Flotek was a Texas-based producer of hydraulic-fracturing fluids which are used to extract natural gas and oil from underground. Flotek added a chemical called D-Limonene to its fracking fluids and the chemical gave its fluids an orange-like fresh-fruit smell. The USPTO rejected the registration of Flotek’s scent mark because the chemical that created the scent also had functional advantages, namely, they made the fracking fluids more biodegradable and helped ease the flow of well products to the surface. The Trademark Examiner cited Flotek’s own statement to Investor’s Business Daily wherein Flotek management was quoted as saying that their fracking fluids were “… potentially more environmentally friendly and can boost well output.”

Since the scent had functionality, the Examiner denied registration on the grounds that the scent failed to function as a trademark — that is, failed to function as a identifier of origin.

Play-Doh Application Rejected

On May 26, 2017, Hasbro’s trademark application was rejected. See here. The Trademark Examiner rejected the application because, generally, a scent for a toy modeling clay-type compound is not a unique identifier of modeling clay-type compounds. According to the Examiner, consumers are aware that such added fragrances are common and that such are intended to render the modeling compounds more useful or appealing, rather than to identify the source of the goods.

In this respect, the Examiner wrote:

“In the instant case, scented toy modeling compounds are common, as indicated by the attachments from,, and (showing BoJeux Tutti Frutti Scented Modeling Dough). Thus, the practice of adding scents to toy modeling compounds is not distinctive in marketplace. Therefore, when purchasers are confronted by the scent of applicant’s goods, they will likely to perceive it as an incidental feature of the goods rather than perceiving it as a source indicator.”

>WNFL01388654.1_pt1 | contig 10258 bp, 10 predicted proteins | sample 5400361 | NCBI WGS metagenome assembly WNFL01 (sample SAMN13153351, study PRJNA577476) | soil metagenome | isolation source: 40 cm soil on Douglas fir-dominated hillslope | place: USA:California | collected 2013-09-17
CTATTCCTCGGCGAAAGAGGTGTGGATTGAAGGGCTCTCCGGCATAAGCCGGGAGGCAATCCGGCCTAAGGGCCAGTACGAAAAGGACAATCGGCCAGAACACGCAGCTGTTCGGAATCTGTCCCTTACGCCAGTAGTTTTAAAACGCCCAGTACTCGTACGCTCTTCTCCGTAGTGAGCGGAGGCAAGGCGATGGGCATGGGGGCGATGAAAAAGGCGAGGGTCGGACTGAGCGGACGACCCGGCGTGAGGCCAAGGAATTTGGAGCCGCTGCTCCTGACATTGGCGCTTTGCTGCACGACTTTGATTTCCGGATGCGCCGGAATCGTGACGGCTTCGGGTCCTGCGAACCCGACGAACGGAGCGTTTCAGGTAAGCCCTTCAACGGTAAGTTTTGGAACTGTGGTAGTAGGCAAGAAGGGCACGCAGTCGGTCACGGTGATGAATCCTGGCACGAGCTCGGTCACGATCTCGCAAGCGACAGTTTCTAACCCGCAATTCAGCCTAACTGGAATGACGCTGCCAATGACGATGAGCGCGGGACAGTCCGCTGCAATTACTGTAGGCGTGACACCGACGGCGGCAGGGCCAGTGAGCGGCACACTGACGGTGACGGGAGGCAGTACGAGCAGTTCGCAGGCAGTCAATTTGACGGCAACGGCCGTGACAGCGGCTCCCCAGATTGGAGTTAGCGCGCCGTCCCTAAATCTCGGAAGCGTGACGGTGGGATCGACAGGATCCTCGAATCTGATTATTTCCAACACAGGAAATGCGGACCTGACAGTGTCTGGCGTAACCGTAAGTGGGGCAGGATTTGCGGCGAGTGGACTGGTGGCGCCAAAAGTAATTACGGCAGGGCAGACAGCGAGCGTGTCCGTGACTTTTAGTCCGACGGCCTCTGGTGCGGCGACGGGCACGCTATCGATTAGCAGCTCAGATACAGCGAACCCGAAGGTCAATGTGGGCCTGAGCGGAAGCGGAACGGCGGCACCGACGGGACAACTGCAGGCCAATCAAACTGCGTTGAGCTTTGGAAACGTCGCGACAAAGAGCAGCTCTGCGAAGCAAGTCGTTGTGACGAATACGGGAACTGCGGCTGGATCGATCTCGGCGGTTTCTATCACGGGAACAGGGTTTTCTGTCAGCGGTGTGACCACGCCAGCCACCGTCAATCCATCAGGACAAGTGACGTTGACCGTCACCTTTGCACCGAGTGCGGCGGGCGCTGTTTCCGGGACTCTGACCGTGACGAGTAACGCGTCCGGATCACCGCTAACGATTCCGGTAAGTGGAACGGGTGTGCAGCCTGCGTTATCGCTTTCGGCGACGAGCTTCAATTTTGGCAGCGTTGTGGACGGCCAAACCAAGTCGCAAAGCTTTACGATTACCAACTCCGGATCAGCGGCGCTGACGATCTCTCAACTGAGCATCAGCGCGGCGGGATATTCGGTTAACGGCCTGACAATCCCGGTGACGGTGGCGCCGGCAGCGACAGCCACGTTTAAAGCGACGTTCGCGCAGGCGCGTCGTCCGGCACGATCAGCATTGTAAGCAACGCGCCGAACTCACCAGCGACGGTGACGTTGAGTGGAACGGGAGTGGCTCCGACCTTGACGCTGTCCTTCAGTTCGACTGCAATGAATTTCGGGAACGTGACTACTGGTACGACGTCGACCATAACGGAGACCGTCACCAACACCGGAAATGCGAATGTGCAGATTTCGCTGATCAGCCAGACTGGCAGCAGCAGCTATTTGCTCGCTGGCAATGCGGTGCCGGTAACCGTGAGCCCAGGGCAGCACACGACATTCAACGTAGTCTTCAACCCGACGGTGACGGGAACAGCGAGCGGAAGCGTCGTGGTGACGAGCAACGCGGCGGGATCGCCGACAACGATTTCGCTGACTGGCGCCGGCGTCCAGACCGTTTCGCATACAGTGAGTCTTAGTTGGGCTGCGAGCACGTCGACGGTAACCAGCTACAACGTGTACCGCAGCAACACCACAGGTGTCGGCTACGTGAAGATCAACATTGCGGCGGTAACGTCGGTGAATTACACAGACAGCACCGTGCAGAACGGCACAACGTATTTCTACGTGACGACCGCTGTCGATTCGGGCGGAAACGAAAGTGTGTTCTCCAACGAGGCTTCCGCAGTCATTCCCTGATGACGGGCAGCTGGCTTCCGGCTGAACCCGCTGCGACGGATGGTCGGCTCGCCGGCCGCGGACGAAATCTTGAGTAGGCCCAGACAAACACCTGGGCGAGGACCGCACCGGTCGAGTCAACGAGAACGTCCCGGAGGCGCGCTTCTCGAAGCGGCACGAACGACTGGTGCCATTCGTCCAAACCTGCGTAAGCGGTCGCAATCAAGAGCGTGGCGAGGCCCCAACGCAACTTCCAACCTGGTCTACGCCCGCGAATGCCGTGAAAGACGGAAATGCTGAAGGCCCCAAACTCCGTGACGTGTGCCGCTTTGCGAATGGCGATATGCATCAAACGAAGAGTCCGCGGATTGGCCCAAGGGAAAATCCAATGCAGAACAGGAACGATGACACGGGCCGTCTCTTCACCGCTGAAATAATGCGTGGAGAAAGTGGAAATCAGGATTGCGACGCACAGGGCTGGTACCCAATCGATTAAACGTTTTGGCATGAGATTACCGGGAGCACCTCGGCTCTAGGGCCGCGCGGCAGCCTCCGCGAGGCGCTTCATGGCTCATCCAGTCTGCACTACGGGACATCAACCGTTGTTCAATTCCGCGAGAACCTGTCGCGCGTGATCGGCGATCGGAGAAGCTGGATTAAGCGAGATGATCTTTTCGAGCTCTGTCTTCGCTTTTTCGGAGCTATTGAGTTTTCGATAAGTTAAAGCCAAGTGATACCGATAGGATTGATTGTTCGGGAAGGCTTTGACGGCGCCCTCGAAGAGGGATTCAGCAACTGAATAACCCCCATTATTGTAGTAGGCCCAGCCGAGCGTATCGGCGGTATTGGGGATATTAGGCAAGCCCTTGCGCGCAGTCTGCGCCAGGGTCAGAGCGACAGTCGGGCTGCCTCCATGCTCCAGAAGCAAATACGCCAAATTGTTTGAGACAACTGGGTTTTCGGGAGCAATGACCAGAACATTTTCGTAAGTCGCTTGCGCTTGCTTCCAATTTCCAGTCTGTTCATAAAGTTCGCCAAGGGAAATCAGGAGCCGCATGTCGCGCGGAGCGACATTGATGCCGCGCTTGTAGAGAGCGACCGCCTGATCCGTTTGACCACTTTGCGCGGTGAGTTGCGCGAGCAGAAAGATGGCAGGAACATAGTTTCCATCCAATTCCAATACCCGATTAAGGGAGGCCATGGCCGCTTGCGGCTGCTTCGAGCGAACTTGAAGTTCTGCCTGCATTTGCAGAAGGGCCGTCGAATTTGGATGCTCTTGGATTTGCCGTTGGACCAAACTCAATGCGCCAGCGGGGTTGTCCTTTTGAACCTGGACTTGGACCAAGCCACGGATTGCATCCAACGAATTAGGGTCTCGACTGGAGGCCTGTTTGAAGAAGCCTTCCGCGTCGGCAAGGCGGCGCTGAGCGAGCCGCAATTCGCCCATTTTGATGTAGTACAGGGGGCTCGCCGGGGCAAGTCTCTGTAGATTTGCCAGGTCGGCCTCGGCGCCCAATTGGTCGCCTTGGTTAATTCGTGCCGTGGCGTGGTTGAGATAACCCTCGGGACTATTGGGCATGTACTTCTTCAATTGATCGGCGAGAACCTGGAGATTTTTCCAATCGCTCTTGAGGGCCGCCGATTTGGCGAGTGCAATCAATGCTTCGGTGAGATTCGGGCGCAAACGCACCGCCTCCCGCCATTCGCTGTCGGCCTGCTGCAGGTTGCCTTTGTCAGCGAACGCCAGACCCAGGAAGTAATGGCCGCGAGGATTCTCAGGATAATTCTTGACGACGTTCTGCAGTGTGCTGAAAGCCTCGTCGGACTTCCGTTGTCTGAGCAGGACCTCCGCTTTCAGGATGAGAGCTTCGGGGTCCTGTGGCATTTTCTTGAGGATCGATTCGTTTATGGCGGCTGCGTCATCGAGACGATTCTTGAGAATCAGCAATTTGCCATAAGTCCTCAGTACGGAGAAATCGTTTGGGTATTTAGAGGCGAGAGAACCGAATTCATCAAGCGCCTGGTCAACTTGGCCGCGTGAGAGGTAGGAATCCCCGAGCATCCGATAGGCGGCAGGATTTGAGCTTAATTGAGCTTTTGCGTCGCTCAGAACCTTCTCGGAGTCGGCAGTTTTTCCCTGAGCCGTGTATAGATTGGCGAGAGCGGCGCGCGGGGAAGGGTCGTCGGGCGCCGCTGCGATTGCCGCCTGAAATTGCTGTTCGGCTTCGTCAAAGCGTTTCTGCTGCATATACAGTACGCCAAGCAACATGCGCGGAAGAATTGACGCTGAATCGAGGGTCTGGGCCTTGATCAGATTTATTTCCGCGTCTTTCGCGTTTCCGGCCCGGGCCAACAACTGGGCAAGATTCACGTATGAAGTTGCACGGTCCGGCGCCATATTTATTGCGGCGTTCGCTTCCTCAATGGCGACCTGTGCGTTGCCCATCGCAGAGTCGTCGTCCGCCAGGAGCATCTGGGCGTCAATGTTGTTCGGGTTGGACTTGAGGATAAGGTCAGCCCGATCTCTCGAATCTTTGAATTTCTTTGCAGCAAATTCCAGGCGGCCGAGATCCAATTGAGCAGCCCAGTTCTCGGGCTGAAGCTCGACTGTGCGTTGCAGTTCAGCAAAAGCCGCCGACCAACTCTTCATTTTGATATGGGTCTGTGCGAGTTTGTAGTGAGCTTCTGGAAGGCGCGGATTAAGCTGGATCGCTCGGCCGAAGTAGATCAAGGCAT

The Examiner also held that Hasbro had not provided sufficient evidence that the fragrance had acquired distinctiveness despite being sold in commerce for more than 65 years. Hasbro was given the opportunity to offer more evidence that the scent had acquired distinctiveness. However, to date, Hasbro has not added to its application.

The Hasbro case presents a nice contrast to the OSEWEZ case. In applying for trademark status with respect to scented yarns and embroidery thread, OSEWEZ presented evidence that they were the only company adding fragrance, that they actively promoted the fragrance as a product identifier and that customers had come to recognize the fragrance as an identifier of OSEWEZ’s products. By contrast, with modeling clay-like compounds, adding fragrance is common in the marketplace. Hasbro offered no evidence that it marketed Play-Doh on the basis of its scent and Hasbro did not offer enough evidence that customers recognized the Play-Doh scent as an identifier or indicator of origin.

Contact Revision Legal

If you need more information about scent-marks or about any other type of trademark, call the experienced trademark attorneys at Revision Legal today. We can be reached by using the form on this page or by calling us at 855-473-8474.